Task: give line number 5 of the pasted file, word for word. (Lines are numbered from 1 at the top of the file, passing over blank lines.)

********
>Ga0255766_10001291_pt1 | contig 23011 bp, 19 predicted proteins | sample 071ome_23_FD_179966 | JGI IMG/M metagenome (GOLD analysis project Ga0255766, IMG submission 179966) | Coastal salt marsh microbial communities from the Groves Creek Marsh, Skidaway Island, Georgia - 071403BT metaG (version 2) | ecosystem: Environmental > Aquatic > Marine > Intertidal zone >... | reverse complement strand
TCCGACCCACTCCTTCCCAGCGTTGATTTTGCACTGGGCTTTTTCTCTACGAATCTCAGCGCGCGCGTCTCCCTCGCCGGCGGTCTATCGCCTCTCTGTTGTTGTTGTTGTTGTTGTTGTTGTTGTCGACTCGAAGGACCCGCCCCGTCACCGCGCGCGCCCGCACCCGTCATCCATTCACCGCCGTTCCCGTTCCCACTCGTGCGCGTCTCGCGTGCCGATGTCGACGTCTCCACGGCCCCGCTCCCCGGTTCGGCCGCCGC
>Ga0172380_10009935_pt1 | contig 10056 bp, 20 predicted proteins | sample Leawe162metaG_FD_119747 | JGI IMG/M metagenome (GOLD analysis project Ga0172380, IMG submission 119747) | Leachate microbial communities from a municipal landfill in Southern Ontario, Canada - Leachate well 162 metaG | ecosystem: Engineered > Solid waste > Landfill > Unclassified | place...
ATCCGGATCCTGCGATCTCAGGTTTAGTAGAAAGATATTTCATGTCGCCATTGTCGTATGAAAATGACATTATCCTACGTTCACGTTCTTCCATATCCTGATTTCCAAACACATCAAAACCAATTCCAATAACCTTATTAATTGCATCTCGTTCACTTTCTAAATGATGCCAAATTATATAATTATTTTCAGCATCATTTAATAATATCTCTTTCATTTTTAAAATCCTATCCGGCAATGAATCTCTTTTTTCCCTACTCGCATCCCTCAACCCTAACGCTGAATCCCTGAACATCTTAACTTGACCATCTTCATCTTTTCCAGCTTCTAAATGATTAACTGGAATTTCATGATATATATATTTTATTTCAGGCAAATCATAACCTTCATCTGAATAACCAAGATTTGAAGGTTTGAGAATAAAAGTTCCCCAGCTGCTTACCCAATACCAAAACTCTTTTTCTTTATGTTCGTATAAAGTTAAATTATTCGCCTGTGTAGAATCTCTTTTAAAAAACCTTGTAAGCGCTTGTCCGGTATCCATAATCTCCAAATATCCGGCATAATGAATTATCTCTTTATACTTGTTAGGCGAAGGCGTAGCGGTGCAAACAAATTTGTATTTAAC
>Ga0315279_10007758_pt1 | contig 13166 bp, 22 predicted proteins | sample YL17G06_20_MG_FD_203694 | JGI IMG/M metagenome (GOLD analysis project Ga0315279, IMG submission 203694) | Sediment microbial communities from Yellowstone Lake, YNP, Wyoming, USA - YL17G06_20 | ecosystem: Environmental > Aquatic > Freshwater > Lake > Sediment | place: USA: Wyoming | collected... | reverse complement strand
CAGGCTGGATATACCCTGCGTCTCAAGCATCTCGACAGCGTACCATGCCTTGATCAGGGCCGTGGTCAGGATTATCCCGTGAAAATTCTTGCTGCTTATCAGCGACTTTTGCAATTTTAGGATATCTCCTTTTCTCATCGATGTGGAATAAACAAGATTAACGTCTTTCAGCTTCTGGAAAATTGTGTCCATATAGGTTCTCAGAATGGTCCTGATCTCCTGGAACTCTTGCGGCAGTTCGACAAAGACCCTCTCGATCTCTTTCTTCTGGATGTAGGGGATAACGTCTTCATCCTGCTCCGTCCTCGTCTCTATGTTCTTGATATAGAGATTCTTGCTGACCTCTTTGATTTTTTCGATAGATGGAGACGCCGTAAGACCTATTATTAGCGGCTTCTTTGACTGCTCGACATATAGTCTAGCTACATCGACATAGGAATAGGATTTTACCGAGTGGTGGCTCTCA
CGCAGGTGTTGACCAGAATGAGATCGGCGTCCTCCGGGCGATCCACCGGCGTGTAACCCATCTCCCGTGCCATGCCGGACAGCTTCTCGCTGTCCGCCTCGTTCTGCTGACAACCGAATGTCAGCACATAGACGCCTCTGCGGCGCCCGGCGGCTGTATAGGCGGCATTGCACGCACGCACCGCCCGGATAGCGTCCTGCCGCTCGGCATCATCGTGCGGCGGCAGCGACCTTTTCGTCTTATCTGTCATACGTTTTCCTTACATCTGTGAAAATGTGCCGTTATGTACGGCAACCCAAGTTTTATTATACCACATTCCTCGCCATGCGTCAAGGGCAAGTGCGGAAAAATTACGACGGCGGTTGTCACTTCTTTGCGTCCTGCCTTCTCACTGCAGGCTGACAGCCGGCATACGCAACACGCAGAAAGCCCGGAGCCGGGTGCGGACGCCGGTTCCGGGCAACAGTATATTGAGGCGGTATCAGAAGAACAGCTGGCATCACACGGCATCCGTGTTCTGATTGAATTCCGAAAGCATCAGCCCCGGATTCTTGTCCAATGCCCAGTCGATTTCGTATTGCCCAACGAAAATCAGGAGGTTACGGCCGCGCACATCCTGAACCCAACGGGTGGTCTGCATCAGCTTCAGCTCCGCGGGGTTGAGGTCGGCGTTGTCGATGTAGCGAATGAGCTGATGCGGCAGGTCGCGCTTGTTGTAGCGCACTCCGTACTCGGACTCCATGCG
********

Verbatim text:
>Ga0315279_10007758_pt1 | contig 13166 bp, 22 predicted proteins | sample YL17G06_20_MG_FD_203694 | JGI IMG/M metagenome (GOLD analysis project Ga0315279, IMG submission 203694) | Sediment microbial communities from Yellowstone Lake, YNP, Wyoming, USA - YL17G06_20 | ecosystem: Environmental > Aquatic > Freshwater > Lake > Sediment | place: USA: Wyoming | collected... | reverse complement strand